Proposition 15 Negatively Impacts Underserved Communities and the Unemployed throughout California

Greater Sacramento

Proposition 15 Negatively Impacts Underserved Communities and the Unemployed throughout California

By Barry Broome and Jim Wunderman

California holds the unwelcome distinction of having one of the highest poverty rates in the country. We also have some of the highest taxes in the country. In the middle of the worst economic downturn in generations, now is not the time for a massive tax increase that will only create more financial hardship for California businesses, workers and families already struggling to survive. Particularly for small businesses and people living in economically disadvantaged communities. But that’s exactly what Proposition 15 would do. It must be defeated.

Prop. 15 proposes to raise taxes by up to $11.5 billion statewide on a wide range of commercial, agricultural and industrial properties. Much of the burden for paying those taxes will ultimately fall to millions of small local businesses and family farms in the form of higher rents and leases and to millions of consumers in the form of higher prices on everything from food and childcare to clothing to gasoline. And these increases will have a disproportionately bigger impact on lower-income Californians, many of whom have lost their jobs due to the pandemic shutdown and may never see those jobs return. It’s important to remember that small businesses account for 99 percent of all businesses in California and employ 50 percent of all workers. They would be hit hardest by Prop. 15.

There’s little question that California’s tax system is badly broken, and that the return we get from our tax dollars in the form of better schools, better infrastructure and better public services is not commensurate with what we put in. What we need is comprehensive tax reform that fairly and equitably distributes the tax burden, reduces the dangerous volatility of our current tax system and provides more accountability for how our taxes get spent. Proposition 15 does none of this.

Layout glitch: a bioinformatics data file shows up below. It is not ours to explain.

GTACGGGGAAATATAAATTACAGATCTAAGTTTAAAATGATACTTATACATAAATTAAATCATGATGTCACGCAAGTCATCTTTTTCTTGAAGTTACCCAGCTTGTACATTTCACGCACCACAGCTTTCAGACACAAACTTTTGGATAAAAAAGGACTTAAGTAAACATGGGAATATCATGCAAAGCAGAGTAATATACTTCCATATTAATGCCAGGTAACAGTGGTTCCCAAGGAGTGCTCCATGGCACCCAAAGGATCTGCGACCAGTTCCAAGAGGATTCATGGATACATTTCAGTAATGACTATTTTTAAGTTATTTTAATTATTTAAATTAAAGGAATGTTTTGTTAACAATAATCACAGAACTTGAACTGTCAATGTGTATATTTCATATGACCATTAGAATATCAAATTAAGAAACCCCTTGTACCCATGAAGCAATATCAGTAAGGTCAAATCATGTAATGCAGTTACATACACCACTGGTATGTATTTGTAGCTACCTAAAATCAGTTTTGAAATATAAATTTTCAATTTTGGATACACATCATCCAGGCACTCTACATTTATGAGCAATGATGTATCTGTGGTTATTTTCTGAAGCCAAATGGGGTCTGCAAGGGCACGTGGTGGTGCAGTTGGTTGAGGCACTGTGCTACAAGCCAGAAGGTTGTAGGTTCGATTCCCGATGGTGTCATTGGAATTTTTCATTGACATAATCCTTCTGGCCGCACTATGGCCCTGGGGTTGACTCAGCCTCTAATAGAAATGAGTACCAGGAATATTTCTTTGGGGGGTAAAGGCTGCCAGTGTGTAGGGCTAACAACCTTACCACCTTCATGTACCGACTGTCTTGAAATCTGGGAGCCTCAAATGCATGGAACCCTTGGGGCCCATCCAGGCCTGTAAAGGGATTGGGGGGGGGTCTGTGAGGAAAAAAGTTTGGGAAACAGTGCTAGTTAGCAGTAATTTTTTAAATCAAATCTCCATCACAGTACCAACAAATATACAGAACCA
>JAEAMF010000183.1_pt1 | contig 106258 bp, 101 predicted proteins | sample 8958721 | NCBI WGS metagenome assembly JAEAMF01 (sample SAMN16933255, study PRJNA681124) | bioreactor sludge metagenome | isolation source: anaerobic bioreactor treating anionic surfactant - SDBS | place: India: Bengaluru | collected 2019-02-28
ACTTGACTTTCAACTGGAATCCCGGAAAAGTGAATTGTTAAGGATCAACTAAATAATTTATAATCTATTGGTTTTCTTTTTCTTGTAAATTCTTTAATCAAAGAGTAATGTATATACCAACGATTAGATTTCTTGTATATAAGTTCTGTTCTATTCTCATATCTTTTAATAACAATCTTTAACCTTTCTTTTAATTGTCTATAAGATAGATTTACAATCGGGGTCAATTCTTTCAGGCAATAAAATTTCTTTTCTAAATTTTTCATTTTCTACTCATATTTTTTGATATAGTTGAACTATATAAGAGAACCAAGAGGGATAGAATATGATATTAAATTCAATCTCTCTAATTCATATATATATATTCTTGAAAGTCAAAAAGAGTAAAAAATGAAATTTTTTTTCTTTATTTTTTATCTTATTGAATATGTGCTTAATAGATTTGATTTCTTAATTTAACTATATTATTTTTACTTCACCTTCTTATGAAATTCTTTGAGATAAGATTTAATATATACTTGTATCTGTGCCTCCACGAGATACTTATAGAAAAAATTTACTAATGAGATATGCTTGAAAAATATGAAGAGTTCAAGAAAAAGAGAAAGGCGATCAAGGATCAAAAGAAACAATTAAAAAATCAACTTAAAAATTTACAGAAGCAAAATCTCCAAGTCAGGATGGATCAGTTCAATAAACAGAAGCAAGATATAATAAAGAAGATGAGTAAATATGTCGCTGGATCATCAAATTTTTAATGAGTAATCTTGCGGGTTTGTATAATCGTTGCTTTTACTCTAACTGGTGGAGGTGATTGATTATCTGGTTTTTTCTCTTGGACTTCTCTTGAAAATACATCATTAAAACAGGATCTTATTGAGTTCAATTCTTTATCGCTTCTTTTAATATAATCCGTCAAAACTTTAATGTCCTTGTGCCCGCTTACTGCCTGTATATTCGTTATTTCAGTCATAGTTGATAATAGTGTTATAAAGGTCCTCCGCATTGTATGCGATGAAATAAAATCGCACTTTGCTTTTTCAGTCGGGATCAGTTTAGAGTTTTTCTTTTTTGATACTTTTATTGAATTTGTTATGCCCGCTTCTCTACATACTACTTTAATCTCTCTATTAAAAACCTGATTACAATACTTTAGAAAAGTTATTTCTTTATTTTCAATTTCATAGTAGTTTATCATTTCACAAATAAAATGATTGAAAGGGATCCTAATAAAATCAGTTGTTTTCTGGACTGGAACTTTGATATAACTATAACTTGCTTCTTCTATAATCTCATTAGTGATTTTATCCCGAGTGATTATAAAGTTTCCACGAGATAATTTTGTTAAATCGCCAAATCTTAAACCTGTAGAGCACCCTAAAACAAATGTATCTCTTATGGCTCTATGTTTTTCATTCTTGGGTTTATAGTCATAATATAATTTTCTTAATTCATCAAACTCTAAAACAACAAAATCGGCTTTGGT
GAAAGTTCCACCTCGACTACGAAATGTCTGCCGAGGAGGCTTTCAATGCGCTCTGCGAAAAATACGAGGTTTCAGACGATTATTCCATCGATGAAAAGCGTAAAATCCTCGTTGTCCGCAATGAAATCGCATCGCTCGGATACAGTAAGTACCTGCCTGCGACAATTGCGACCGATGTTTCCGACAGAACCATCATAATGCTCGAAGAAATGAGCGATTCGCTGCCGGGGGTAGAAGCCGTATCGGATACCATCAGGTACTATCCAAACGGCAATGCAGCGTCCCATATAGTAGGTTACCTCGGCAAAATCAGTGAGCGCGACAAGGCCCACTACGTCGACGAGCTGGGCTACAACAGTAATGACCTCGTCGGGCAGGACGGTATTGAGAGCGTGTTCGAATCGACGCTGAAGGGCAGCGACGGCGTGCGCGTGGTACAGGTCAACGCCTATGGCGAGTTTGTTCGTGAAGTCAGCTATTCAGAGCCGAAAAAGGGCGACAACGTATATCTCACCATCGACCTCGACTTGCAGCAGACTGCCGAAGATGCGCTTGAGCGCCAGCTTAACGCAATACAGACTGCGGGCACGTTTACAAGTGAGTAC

Few can argue that we deserve to get much more from our tax dollars than we’re currently getting, including for education. Raising taxes will not fix that problem. What it will do is continue to put California at a serious competitive disadvantage with other states that have much lower taxes. Already, we’re seeing businesses, entrepreneurs and investors fleeing the state in alarming numbers as new tax increase proposals like Prop. 15 proliferate on the ballot and in the legislature. We hear daily from leaders of our member companies their rising alarm that new taxes combined with California’s notoriously difficult business climate will stifle our recovery and undo decades of hard work and investment to build the world’s fifth largest economy.

California’s best days are still ahead, but we need to create a tax and regulatory framework that allows people from all socioeconomic backgrounds the opportunity to find a job, and earn a living wage for an honest day’s work. Rather than raise taxes, we should be focusing on how to safely reopen our economy and businesses as fast as possible, restore the millions of jobs we’ve lost and empower an economic engine that until recently had made California the economic envy of the world and helped produce a $21 billion state budget surplus.

The state was built on the promise of providing economic opportunity for all, but Prop 15 moves us further away from keeping this promise. California needs to build a comprehensive tax and economic strategy that addresses the difficult challenges we face and creates a progressive tax structure that will not fall disproportionately on workers and small businesses. For California’s future, we strongly urge you to vote no on Proposition 15.

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Barry Broome is President and CEO of the Greater Sacramento Economic Council. Jim Wunderman is President and CEO of the Bay Area Council.

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